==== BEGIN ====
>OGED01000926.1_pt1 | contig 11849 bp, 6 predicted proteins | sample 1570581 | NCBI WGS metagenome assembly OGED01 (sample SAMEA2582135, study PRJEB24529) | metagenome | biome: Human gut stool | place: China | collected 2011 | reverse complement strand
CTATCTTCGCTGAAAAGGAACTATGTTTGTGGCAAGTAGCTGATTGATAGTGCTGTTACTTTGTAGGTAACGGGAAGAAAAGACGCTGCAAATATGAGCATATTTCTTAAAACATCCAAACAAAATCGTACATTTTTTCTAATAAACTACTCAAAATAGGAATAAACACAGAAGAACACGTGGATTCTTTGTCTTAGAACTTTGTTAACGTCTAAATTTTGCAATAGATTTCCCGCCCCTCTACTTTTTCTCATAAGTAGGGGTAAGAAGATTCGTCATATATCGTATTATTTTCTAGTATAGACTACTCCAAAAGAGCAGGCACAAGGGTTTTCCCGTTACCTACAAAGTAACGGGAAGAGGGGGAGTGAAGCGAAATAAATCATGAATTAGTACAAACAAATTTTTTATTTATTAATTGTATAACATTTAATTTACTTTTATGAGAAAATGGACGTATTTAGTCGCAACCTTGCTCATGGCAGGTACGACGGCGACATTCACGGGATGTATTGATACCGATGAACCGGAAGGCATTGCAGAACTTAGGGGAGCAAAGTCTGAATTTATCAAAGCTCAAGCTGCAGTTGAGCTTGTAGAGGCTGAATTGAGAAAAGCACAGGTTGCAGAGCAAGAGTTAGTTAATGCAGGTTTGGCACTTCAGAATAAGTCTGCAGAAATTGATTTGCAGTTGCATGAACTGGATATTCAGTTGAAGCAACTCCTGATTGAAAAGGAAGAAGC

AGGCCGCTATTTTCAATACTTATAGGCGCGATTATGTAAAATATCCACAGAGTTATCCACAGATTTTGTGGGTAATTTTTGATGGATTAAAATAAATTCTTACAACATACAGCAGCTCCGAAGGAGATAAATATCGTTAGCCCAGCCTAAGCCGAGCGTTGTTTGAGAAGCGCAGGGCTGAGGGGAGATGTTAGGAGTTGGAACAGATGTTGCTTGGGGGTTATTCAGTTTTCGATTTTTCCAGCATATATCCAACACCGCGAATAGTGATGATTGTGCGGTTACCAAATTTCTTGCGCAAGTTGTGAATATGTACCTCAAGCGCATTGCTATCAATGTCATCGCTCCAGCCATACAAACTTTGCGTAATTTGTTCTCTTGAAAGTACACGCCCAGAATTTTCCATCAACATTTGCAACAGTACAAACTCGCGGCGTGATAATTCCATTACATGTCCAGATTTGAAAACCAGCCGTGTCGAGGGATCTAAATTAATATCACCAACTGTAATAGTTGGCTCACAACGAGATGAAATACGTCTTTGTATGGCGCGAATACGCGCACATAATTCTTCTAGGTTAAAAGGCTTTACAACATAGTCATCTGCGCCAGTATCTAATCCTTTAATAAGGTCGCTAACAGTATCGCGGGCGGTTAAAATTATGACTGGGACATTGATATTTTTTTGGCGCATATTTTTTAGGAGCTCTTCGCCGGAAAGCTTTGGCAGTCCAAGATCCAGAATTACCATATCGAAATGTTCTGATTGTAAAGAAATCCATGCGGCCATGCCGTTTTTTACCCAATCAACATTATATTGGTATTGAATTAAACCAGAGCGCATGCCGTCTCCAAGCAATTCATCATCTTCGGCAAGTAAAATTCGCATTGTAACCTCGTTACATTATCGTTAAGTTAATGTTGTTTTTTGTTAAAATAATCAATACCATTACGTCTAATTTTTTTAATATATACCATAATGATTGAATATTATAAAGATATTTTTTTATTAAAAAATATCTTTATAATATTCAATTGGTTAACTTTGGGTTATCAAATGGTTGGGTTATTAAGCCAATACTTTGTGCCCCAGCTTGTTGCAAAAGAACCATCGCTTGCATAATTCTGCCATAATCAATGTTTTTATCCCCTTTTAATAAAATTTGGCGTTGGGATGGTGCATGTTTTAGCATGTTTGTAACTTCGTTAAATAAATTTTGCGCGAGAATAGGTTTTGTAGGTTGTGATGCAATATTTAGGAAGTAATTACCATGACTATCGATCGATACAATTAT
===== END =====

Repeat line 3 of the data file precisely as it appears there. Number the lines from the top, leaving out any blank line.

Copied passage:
AGGCCGCTATTTTCAATACTTATAGGCGCGATTATGTAAAATATCCACAGAGTTATCCACAGATTTTGTGGGTAATTTTTGATGGATTAAAATAAATTCTTACAACATACAGCAGCTCCGAAGGAGATAAATATCGTTAGCCCAGCCTAAGCCGAGCGTTGTTTGAGAAGCGCAGGGCTGAGGGGAGATGTTAGGAGTTGGAACAGATGTTGCTTGGGGGTTATTCAGTTTTCGATTTTTCCAGCATATATCCAACACCGCGAATAGTGATGATTGTGCGGTTACCAAATTTCTTGCGCAAGTTGTGAATATGTACCTCAAGCGCATTGCTATCAATGTCATCGCTCCAGCCATACAAACTTTGCGTAATTTGTTCTCTTGAAAGTACACGCCCAGAATTTTCCATCAACATTTGCAACAGTACAAACTCGCGGCGTGATAATTCCATTACATGTCCAGATTTGAAAACCAGCCGTGTCGAGGGATCTAAATTAATATCACCAACTGTAATAGTTGGCTCACAACGAGATGAAATACGTCTTTGTATGGCGCGAATACGCGCACATAATTCTTCTAGGTTAAAAGGCTTTACAACATAGTCATCTGCGCCAGTATCTAATCCTTTAATAAGGTCGCTAACAGTATCGCGGGCGGTTAAAATTATGACTGGGACATTGATATTTTTTTGGCGCATATTTTTTAGGAGCTCTTCGCCGGAAAGCTTTGGCAGTCCAAGATCCAGAATTACCATATCGAAATGTTCTGATTGTAAAGAAATCCATGCGGCCATGCCGTTTTTTACCCAATCAACATTATATTGGTATTGAATTAAACCAGAGCGCATGCCGTCTCCAAGCAATTCATCATCTTCGGCAAGTAAAATTCGCATTGTAACCTCGTTACATTATCGTTAAGTTAATGTTGTTTTTTGTTAAAATAATCAATACCATTACGTCTAATTTTTTTAATATATACCATAATGATTGAATATTATAAAGATATTTTTTTATTAAAAAATATCTTTATAATATTCAATTGGTTAACTTTGGGTTATCAAATGGTTGGGTTATTAAGCCAATACTTTGTGCCCCAGCTTGTTGCAAAAGAACCATCGCTTGCATAATTCTGCCATAATCAATGTTTTTATCCCCTTTTAATAAAATTTGGCGTTGGGATGGTGCATGTTTTAGCATGTTTGTAACTTCGTTAAATAAATTTTGCGCGAGAATAGGTTTTGTAGGTTGTGATGCAATATTTAGGAAGTAATTACCATGACTATCGATCGATACAATTAT